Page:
CFTR--ION CONDUCTION AND GATING MECHANISMS

  • Dawson, David (PI)

Project: Research project

Project Details

Description

The long-range goal of the proposed research is to investigate the
sequence of events which leads to the activation of Cl conductance in
cells expressing CFTR and to understand how disease-causing mutations
alter the sensitivity to activating conditions. Cystic Fibrosis is the
most common lethal, recessively inherited disease among caucasians,
affecting nearly 1 in 2500 newborns, and the disease is caused by mutations
in the gene coding for a membrane protein, the cystic fibrosis
transmembrane conductance regulator (CFTR). Wild type CFTR has been
associated with the expression of a cAMP activated, Cl-selective
conductance in a variety of cell types, and until recently it was thought
that this Cl conduction was absent in cells expressing disease-causing,
mutant CFTRs, particularly deltaF508, the most common mutation associated
with severe cystic fibrosis. We have shown, however, that in Xenopus
oocytes expression of deltaF508 and other mutant CFTRs is associated with
a cAMP activatable Cl conductance which exhibits a markedly reduced
sensitivity to an activating stimulus (forskolin + IBMX). Most
importantly, the reduction in sensitivity was highly correlated with the
severity of cystic fibrosis in patients carrying the corresponding
mutations. We propose to characterize in detail the activation of Cl
conductance in Xenopus oocytes expressing wild type and mutant CFTRs. A
quantitative description of the events leading to the activation of
chloride conductance should reveal the points at which mutations alter
activation. The specific aims are: 1. To characterize the sequential
reaction steps involved in the activation of Cl channels by cAMP in oocytes
expressing CFTR. 2. To characterize the conduction properties associated
with the expression of wild type CFTR in oocytes. 3. To use specific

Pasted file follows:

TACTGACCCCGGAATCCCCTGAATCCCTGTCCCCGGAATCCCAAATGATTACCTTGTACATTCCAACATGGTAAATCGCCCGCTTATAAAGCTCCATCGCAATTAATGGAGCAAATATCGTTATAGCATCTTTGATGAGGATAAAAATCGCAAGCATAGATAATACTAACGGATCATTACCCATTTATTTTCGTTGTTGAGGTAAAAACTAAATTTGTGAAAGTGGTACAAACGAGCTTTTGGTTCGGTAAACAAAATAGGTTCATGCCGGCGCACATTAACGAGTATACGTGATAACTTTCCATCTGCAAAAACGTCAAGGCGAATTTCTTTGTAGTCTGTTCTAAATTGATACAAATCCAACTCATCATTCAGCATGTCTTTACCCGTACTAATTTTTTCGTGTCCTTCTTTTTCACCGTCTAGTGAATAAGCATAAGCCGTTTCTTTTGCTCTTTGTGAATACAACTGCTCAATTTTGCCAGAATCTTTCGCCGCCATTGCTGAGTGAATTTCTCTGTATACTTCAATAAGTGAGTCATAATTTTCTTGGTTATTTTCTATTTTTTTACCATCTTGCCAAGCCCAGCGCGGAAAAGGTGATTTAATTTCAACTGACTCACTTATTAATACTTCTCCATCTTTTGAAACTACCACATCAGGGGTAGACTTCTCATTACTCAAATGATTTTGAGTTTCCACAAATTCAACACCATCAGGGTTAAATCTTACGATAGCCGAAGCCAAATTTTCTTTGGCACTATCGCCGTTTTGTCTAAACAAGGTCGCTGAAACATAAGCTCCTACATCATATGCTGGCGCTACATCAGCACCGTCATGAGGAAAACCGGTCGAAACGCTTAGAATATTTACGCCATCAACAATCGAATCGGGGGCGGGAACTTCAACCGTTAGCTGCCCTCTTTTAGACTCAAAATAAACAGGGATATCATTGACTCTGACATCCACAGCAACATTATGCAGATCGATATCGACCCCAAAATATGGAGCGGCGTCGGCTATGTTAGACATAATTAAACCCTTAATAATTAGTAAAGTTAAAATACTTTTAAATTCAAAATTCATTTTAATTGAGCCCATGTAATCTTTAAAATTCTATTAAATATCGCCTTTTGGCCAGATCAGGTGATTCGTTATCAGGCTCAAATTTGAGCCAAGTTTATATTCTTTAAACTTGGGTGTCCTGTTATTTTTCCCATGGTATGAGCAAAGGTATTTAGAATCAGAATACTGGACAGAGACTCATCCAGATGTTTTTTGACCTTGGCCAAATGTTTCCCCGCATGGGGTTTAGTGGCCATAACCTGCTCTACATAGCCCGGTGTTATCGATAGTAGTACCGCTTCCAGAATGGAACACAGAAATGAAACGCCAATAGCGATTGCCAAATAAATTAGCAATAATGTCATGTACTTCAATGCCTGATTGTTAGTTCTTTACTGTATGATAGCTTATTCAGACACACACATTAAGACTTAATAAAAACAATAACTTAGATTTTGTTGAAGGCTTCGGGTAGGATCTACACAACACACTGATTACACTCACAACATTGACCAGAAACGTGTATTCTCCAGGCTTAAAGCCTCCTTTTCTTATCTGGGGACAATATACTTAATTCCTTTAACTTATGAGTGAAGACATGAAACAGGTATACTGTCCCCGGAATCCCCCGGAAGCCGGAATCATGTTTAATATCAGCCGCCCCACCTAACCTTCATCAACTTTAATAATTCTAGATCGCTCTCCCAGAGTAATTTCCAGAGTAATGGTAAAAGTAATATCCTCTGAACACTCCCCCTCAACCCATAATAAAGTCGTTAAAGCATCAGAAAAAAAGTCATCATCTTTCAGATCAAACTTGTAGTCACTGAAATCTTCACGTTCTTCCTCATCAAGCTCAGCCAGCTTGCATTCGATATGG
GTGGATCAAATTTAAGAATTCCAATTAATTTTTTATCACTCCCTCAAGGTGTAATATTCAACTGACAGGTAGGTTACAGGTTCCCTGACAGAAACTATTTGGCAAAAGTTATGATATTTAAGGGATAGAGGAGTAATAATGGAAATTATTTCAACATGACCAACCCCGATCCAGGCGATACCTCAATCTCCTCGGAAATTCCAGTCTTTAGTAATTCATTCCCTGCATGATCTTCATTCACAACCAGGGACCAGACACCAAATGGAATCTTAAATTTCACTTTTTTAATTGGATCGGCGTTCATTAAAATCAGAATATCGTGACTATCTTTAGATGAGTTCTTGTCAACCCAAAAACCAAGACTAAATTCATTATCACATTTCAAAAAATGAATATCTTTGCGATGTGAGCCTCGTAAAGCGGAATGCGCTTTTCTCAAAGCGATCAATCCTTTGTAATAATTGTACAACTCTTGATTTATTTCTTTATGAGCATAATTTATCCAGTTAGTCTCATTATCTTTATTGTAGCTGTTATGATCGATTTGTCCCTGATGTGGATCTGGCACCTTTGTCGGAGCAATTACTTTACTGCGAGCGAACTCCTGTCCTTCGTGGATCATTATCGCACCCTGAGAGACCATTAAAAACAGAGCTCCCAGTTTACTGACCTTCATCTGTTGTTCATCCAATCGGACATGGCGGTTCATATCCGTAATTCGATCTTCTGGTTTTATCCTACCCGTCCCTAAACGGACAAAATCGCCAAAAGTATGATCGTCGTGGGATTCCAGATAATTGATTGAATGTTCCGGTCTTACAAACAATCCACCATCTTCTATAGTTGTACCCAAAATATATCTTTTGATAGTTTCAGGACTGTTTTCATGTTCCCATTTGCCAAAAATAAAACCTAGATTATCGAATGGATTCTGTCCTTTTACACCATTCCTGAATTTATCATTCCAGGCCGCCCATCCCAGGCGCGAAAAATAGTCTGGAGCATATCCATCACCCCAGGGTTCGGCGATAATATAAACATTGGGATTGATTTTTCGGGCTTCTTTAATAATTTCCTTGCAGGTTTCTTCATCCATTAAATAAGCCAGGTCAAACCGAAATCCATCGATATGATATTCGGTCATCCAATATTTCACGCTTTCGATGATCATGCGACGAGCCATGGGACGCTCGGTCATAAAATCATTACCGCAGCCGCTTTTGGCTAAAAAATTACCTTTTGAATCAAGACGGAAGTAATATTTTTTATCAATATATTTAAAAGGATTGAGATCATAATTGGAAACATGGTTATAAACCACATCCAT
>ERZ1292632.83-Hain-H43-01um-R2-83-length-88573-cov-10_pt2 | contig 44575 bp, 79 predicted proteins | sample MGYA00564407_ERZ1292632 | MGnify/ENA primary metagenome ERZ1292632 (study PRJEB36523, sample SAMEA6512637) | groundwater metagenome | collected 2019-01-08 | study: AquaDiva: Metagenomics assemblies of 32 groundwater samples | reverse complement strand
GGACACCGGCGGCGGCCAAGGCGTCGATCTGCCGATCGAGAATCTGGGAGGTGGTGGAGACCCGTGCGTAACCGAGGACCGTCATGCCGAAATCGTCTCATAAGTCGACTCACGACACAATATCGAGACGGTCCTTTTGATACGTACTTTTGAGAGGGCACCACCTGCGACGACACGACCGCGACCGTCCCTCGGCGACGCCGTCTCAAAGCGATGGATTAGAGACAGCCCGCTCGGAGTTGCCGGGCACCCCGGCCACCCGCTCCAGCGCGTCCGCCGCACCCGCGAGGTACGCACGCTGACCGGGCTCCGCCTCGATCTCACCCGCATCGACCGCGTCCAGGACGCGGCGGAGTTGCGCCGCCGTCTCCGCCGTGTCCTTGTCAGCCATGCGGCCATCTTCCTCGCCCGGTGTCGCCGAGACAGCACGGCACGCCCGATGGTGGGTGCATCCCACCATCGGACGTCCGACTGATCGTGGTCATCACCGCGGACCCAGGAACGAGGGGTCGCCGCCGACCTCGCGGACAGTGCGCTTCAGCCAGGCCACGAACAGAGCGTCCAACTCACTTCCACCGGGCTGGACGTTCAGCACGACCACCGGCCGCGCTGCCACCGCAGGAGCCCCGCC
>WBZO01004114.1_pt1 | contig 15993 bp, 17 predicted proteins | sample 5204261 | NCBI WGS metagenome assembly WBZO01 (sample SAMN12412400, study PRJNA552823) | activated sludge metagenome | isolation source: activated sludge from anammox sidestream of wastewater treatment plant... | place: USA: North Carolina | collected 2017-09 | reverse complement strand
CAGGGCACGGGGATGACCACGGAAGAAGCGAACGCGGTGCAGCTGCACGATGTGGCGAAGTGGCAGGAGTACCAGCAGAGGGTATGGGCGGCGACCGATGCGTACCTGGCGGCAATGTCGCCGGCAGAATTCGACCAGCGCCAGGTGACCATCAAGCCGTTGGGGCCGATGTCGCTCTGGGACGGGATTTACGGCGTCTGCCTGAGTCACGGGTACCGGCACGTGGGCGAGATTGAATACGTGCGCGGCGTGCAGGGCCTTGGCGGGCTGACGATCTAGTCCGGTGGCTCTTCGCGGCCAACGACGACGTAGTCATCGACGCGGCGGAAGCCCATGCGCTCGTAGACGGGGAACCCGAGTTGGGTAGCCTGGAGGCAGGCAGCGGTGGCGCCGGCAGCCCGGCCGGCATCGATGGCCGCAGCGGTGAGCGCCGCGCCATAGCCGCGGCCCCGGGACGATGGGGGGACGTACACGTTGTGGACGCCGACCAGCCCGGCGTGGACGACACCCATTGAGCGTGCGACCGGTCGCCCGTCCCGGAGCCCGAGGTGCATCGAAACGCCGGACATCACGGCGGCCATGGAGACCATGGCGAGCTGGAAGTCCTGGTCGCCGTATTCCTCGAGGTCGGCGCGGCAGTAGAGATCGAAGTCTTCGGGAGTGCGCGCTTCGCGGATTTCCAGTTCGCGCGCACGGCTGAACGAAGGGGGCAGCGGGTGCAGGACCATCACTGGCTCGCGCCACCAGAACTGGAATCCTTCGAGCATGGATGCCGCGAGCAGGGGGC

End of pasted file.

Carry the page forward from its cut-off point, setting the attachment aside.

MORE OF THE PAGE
mutations to evaluate the functional significance of the five putative
structural domains of CFTR. The results of these studies could provide a
mechanistic basis for the design of a rational drug therapy to ameliorate
the symptoms of C.F., which appear to be largely due to insufficient Cl
secretion. This proposal has been designed to interact closely with a
second R01 submitted by Mitchell Drumm which emphasizes cell-specific
expression of CFTR and the identification of therapeutic modalities in
different cell types.
StatusFinished
Effective start/end date9/30/926/30/13

Funding

  • National Institutes of Health: $187,080.00
  • National Institutes of Health: $377,745.00
  • National Institutes of Health: $57,066.00
  • National Institutes of Health: $332,200.00
  • National Institutes of Health: $416,298.00
  • National Institutes of Health: $412,355.00
  • National Institutes of Health: $365,855.00
  • National Institutes of Health: $202,429.00
  • National Institutes of Health: $332,200.00
  • National Institutes of Health
  • National Institutes of Health: $248,304.00
  • National Institutes of Health: $332,200.00
  • National Institutes of Health: $324,393.00
  • National Institutes of Health
  • National Institutes of Health: $332,200.00
  • National Institutes of Health
  • National Institutes of Health: $255,755.00
  • National Institutes of Health: $236,375.00
  • National Institutes of Health

ASJC

  • Medicine(all)

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